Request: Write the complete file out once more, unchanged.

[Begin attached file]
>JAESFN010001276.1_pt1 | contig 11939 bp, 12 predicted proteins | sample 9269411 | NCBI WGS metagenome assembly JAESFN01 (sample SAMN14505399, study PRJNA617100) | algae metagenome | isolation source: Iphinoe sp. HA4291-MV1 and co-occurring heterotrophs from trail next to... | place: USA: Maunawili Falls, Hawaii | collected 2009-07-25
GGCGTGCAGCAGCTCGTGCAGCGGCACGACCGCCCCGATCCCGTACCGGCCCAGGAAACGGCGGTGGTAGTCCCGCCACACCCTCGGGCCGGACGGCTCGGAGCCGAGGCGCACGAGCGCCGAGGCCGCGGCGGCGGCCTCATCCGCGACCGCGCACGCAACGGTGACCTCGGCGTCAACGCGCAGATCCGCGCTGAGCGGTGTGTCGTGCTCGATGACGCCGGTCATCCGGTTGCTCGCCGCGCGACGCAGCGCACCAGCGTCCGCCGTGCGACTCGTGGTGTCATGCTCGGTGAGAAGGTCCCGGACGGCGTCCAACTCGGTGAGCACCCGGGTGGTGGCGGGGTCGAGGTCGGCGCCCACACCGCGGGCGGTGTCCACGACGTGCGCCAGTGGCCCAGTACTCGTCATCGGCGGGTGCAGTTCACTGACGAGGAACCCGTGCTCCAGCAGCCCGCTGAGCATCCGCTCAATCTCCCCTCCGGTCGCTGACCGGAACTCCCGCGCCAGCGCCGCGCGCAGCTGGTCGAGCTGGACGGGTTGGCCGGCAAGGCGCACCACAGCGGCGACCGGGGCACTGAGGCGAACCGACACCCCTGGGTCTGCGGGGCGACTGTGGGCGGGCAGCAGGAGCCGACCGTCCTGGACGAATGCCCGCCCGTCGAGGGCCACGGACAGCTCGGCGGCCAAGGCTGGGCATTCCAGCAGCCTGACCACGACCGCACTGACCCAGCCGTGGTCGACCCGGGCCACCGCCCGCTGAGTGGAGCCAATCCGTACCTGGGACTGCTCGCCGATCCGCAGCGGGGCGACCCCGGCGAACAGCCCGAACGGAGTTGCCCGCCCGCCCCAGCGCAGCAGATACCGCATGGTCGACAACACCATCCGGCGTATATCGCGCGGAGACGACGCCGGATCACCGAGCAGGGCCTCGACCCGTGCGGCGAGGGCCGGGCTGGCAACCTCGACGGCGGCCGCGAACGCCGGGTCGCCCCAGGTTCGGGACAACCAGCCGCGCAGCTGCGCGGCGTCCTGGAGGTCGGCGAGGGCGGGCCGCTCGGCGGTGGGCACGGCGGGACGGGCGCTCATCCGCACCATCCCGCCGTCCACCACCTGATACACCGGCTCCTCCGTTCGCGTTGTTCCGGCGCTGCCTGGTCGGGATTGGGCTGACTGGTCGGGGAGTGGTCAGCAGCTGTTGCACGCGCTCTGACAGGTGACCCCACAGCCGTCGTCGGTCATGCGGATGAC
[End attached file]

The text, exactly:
>JAESFN010001276.1_pt1 | contig 11939 bp, 12 predicted proteins | sample 9269411 | NCBI WGS metagenome assembly JAESFN01 (sample SAMN14505399, study PRJNA617100) | algae metagenome | isolation source: Iphinoe sp. HA4291-MV1 and co-occurring heterotrophs from trail next to... | place: USA: Maunawili Falls, Hawaii | collected 2009-07-25
GGCGTGCAGCAGCTCGTGCAGCGGCACGACCGCCCCGATCCCGTACCGGCCCAGGAAACGGCGGTGGTAGTCCCGCCACACCCTCGGGCCGGACGGCTCGGAGCCGAGGCGCACGAGCGCCGAGGCCGCGGCGGCGGCCTCATCCGCGACCGCGCACGCAACGGTGACCTCGGCGTCAACGCGCAGATCCGCGCTGAGCGGTGTGTCGTGCTCGATGACGCCGGTCATCCGGTTGCTCGCCGCGCGACGCAGCGCACCAGCGTCCGCCGTGCGACTCGTGGTGTCATGCTCGGTGAGAAGGTCCCGGACGGCGTCCAACTCGGTGAGCACCCGGGTGGTGGCGGGGTCGAGGTCGGCGCCCACACCGCGGGCGGTGTCCACGACGTGCGCCAGTGGCCCAGTACTCGTCATCGGCGGGTGCAGTTCACTGACGAGGAACCCGTGCTCCAGCAGCCCGCTGAGCATCCGCTCAATCTCCCCTCCGGTCGCTGACCGGAACTCCCGCGCCAGCGCCGCGCGCAGCTGGTCGAGCTGGACGGGTTGGCCGGCAAGGCGCACCACAGCGGCGACCGGGGCACTGAGGCGAACCGACACCCCTGGGTCTGCGGGGCGACTGTGGGCGGGCAGCAGGAGCCGACCGTCCTGGACGAATGCCCGCCCGTCGAGGGCCACGGACAGCTCGGCGGCCAAGGCTGGGCATTCCAGCAGCCTGACCACGACCGCACTGACCCAGCCGTGGTCGACCCGGGCCACCGCCCGCTGAGTGGAGCCAATCCGTACCTGGGACTGCTCGCCGATCCGCAGCGGGGCGACCCCGGCGAACAGCCCGAACGGAGTTGCCCGCCCGCCCCAGCGCAGCAGATACCGCATGGTCGACAACACCATCCGGCGTATATCGCGCGGAGACGACGCCGGATCACCGAGCAGGGCCTCGACCCGTGCGGCGAGGGCCGGGCTGGCAACCTCGACGGCGGCCGCGAACGCCGGGTCGCCCCAGGTTCGGGACAACCAGCCGCGCAGCTGCGCGGCGTCCTGGAGGTCGGCGAGGGCGGGCCGCTCGGCGGTGGGCACGGCGGGACGGGCGCTCATCCGCACCATCCCGCCGTCCACCACCTGATACACCGGCTCCTCCGTTCGCGTTGTTCCGGCGCTGCCTGGTCGGGATTGGGCTGACTGGTCGGGGAGTGGTCAGCAGCTGTTGCACGCGCTCTGACAGGTGACCCCACAGCCGTCGTCGGTCATGCGGATGAC